Chemical composition of zinc kettle
Please let me now the chemical composition of steel used in zinc kettle and also let me know if this composition varies for different size of zinc tank.
Since I am working for a galvanizing Company and we are starting a new plant for which I need the following detail.
Plant In Charge - United Arab of Emirtaes
About 35 years ago kettle makers used "max ten" which means that the kettle "steel" was nearly pure iron with the combined alloying agents adding up to less than 0.10%. Armco made "steel" (iron) of this type. Today I do not think this type steel is available. Another term that I have heard is "boiler plate steel."
Today there are two kettle makers that likely make most of the galvanizing kettles. One is in the USA and the other is in Germany. These kettles now usually have 2 inch thick walls (years ago they were 1 inch thick). The weld rod and welding methods are quite specialized. I recommend that you purchase rather than make a kettle. With a proper kettle and proper furnace, the kettle can last 10 or more years. A poor kettle and poor furnace can give a kettle life of only a few months.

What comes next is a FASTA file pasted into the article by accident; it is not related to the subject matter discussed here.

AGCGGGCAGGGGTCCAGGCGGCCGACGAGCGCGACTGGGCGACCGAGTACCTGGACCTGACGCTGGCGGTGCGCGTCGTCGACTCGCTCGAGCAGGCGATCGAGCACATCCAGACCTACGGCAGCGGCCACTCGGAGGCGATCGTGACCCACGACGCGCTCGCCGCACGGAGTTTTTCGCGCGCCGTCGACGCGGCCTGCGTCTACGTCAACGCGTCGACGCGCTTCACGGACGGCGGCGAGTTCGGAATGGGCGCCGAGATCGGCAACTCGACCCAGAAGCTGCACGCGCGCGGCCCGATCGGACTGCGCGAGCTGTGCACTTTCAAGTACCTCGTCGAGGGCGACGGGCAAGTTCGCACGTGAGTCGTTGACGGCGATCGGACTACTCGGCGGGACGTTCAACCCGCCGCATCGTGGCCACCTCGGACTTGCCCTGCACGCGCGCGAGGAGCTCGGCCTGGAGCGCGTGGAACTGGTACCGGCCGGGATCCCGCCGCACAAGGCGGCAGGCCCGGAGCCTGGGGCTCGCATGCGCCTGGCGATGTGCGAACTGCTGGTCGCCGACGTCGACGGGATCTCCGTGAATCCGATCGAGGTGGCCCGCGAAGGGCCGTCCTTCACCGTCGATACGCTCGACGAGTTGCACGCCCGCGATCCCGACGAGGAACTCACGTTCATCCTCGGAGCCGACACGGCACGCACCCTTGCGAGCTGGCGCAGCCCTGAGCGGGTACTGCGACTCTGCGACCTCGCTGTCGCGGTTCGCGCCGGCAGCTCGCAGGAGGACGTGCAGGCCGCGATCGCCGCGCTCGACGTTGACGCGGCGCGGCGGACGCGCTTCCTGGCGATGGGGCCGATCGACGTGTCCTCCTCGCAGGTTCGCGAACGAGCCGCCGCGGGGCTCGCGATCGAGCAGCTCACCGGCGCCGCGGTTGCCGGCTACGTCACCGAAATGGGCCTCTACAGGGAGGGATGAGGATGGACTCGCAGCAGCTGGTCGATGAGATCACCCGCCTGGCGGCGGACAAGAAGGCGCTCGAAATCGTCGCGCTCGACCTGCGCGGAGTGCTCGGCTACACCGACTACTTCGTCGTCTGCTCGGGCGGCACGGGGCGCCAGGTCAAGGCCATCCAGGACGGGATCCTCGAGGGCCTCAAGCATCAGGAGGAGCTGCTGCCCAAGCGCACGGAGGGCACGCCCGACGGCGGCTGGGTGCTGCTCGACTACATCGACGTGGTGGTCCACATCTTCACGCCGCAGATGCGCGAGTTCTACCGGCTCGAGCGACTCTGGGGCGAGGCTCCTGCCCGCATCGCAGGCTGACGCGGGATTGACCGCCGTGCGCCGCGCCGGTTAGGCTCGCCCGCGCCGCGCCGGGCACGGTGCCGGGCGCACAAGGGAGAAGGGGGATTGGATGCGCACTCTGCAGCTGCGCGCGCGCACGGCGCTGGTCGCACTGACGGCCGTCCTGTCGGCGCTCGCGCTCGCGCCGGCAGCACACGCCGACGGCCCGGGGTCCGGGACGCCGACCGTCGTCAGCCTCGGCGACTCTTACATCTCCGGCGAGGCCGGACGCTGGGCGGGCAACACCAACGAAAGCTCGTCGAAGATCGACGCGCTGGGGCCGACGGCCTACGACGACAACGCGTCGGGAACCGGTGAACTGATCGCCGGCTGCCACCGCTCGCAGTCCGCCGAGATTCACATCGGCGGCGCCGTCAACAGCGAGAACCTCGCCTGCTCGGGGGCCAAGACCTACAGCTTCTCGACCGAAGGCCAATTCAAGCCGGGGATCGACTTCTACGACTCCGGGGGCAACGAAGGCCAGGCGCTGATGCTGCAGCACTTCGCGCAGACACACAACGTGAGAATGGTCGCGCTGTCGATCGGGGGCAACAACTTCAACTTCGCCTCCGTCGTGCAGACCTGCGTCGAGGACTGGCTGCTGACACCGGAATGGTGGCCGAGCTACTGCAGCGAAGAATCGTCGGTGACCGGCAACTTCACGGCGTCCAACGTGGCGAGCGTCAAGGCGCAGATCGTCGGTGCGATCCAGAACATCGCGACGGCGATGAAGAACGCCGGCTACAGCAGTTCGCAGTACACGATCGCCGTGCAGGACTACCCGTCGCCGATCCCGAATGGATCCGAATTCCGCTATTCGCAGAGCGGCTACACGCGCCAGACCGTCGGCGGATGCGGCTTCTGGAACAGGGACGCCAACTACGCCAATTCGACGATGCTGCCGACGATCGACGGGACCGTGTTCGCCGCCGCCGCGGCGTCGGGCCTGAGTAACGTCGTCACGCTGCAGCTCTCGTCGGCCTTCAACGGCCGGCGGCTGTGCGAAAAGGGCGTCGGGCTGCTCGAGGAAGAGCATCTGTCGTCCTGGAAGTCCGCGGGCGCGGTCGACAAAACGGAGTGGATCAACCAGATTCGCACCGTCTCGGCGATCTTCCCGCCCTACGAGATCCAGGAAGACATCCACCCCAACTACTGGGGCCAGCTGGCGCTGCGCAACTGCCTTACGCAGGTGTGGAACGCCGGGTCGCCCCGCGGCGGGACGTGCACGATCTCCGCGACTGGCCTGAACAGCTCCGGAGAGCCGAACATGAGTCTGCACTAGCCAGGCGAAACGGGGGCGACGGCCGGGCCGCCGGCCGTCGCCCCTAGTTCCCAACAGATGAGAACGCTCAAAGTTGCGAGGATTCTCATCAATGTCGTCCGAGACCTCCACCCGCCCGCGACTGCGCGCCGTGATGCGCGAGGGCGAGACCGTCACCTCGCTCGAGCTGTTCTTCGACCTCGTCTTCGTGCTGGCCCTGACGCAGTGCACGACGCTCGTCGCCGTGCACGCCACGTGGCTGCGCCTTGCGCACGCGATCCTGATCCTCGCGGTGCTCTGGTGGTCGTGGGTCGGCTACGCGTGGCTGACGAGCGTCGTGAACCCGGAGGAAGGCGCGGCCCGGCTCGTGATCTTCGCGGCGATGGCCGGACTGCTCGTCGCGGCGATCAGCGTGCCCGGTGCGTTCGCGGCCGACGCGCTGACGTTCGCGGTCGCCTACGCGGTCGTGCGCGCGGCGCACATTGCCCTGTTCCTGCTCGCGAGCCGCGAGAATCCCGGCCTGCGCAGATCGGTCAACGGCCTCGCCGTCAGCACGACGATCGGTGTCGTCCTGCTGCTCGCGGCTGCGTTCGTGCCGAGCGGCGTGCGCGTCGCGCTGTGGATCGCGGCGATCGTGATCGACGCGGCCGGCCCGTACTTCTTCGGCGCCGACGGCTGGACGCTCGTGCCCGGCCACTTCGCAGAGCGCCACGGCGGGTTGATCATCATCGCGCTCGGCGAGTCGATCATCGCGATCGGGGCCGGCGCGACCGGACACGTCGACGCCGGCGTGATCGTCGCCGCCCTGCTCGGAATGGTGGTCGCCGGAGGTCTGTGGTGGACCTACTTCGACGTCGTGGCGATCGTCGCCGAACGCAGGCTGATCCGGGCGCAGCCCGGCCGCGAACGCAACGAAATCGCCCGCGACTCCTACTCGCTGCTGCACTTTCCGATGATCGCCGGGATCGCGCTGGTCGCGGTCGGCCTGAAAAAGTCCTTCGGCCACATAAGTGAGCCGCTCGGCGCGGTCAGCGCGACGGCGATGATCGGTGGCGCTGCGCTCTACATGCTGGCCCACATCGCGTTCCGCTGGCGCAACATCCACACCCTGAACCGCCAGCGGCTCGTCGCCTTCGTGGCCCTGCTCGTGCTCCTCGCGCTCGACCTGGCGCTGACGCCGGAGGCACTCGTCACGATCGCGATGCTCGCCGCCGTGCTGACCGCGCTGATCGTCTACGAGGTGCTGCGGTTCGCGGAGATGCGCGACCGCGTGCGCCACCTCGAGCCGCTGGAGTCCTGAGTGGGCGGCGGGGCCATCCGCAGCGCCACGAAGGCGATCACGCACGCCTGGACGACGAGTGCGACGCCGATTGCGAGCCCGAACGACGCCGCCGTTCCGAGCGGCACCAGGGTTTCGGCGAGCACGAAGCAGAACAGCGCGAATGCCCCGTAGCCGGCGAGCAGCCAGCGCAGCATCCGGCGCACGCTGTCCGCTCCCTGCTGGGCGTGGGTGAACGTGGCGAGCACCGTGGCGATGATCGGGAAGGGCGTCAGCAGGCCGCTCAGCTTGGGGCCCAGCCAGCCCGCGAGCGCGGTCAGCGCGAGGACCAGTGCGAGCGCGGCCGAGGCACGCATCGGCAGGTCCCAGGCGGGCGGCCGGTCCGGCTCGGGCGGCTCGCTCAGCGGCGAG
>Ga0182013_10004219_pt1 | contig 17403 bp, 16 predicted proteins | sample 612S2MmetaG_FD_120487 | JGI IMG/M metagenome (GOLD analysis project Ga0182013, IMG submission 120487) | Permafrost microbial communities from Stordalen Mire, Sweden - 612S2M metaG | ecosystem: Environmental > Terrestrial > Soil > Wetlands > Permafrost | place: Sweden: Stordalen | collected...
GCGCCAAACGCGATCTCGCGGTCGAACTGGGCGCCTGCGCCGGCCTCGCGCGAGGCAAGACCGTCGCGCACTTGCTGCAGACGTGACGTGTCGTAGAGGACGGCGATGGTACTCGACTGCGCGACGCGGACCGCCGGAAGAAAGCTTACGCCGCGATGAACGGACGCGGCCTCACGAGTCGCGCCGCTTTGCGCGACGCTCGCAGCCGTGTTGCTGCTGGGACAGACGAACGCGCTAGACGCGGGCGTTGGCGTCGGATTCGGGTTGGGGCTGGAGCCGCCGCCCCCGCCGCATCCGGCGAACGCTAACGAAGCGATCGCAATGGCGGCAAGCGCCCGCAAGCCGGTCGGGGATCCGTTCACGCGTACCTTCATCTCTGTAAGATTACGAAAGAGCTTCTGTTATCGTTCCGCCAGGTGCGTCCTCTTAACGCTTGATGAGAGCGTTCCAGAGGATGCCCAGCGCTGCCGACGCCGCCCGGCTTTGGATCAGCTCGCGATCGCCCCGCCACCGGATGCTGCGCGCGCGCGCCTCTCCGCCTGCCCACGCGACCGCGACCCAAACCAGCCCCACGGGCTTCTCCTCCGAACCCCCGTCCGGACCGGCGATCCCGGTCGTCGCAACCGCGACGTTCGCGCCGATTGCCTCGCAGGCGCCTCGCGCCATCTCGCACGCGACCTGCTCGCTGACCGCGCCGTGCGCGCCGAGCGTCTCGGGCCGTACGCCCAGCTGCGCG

In the journal Metal Finishing you can get my article on kettle furnace design though interlibrary loan (xerox copy) from most large libraries. This article details the most efficient system which is end-firing with high velocity burners. Galvanizing kettles and galvanizing kettle furnaces are NOT do-it-yourself projects.
- Hot Springs, South Dakota
The most critical element in the steel for kettles is Silicon.
This needs to be at or close to zero.
Silcon is used extensively in steelmaking to de-oxidize the steel while molten and in casting processes. (The slabs cast in concast plants are later rolled to plate.)
Alternative de-oxidants are available for this special grade of plate.
S and P are also important.